June 30, 2010
When my parents brought me to live in Kuwait in the 1990’s, evidence of the Gulf War was everywhere. The war-torn little country had been ransacked and ravaged, and though the fighting was over the trauma of that time would never be. Now, ten years later, I am back in the United States, in the Houston Medical Center, where I work this summer on a research project that is of paramount importance to me. In scientific terms, the goal of my summer research, which is partially supported by the Airlift Research Foundation, is to characterize and compare different materials for synthetic bone grafts to treat combat-related and civilian large-scale bone injury. What makes this work meaningful, though, is not just that I might better understand the chemical effects of different scaffolds. The true goal of my research is to better understand how to help people – real people who are suffering the way I saw people suffer when I was growing up in the Middle East. The beauty of this research is in its universal application: people of all nations will benefit from what I discover. This work excites me because I grasp its importance – every day when I come into the lab I picture those men and women and children whose entire lives could change for the better because of it. Spending my childhood in a country fresh out of war made me see suffering as part of the human condition. This research, though, helps me realize that it doesn’t have to be.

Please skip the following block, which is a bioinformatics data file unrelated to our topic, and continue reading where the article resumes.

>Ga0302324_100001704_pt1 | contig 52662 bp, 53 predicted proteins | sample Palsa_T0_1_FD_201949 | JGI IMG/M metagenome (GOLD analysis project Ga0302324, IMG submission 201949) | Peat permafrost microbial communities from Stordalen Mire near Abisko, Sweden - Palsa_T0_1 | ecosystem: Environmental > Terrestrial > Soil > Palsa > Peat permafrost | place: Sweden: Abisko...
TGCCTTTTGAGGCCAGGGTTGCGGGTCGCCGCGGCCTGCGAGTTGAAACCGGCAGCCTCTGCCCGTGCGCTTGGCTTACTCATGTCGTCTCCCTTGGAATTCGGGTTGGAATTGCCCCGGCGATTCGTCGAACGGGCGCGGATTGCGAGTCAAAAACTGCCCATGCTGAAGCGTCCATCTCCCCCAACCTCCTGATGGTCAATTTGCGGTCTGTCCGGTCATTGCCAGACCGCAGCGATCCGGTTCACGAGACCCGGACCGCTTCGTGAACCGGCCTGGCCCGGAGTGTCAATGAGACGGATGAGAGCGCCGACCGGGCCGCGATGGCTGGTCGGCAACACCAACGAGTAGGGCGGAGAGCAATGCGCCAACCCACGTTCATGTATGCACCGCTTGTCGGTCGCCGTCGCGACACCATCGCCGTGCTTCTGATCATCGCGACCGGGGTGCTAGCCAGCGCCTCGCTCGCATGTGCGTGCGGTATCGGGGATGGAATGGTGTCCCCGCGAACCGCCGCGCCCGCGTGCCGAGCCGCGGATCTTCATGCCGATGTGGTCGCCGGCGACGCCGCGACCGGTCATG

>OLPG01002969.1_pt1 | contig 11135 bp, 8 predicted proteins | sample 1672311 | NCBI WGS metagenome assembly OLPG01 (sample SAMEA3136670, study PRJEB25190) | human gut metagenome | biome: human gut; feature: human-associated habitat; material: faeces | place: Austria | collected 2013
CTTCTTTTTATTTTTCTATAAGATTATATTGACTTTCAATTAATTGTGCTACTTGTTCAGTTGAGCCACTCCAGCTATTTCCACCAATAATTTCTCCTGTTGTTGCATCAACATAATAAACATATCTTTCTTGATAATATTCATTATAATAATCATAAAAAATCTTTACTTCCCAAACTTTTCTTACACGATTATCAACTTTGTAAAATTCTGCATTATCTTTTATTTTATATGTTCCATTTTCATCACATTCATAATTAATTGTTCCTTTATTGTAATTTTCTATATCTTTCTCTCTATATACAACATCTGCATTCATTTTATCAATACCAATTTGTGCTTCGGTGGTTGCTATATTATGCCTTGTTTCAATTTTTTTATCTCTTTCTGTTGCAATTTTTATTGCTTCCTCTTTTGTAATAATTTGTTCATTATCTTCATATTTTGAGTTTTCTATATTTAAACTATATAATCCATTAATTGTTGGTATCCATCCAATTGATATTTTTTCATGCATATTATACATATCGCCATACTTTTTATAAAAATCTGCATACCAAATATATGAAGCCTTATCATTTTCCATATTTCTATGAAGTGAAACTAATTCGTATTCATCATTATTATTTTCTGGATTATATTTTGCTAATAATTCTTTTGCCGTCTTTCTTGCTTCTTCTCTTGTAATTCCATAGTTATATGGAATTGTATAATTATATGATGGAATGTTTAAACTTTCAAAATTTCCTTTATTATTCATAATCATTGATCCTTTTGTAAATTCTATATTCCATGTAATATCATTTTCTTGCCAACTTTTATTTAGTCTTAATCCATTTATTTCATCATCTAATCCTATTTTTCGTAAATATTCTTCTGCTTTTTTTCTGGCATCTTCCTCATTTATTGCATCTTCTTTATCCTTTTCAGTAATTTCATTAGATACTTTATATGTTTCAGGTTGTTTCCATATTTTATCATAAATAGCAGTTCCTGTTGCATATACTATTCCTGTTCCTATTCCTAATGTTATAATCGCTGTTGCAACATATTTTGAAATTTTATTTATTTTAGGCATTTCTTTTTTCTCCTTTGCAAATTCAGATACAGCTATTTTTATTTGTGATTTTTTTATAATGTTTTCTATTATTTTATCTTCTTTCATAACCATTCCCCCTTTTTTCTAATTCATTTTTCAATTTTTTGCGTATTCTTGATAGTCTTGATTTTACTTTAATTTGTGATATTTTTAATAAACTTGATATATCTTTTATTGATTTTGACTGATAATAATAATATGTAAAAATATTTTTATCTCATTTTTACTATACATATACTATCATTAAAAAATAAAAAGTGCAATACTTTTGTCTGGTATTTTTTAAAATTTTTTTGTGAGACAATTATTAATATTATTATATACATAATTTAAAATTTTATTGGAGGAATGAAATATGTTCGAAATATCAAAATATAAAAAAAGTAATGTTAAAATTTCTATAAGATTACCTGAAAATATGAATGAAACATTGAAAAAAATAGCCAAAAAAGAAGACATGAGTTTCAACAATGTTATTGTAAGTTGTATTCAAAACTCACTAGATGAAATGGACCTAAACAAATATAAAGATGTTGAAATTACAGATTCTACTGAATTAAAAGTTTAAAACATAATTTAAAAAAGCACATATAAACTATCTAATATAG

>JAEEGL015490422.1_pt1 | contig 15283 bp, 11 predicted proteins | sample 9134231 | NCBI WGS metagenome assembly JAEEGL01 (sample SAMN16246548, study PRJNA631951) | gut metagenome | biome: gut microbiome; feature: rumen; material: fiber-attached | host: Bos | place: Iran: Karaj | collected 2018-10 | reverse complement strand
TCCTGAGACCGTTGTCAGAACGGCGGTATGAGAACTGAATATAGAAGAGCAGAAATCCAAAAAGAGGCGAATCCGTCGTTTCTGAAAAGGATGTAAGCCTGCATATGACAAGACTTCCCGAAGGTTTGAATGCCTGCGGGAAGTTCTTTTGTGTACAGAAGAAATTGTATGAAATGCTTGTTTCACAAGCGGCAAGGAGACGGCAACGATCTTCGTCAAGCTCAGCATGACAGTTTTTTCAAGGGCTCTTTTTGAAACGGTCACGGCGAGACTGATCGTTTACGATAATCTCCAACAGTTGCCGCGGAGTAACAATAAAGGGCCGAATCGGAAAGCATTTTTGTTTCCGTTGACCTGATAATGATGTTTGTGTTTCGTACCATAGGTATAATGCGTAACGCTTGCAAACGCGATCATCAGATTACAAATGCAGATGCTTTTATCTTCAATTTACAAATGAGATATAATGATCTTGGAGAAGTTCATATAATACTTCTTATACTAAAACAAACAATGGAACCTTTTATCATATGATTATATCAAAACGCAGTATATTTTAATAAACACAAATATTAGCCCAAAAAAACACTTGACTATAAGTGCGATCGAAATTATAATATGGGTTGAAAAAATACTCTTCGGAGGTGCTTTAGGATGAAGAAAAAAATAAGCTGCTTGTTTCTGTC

I've personally experienced the results of this organization in...
My research in bone regeneration and drug delivery.
When was your last experience with this nonprofit?
MY ROLE:Professional with expertise in this field & I researched bone regeneration for treatment of large-scale combat-related and civilian bone injury. Review from Guidestar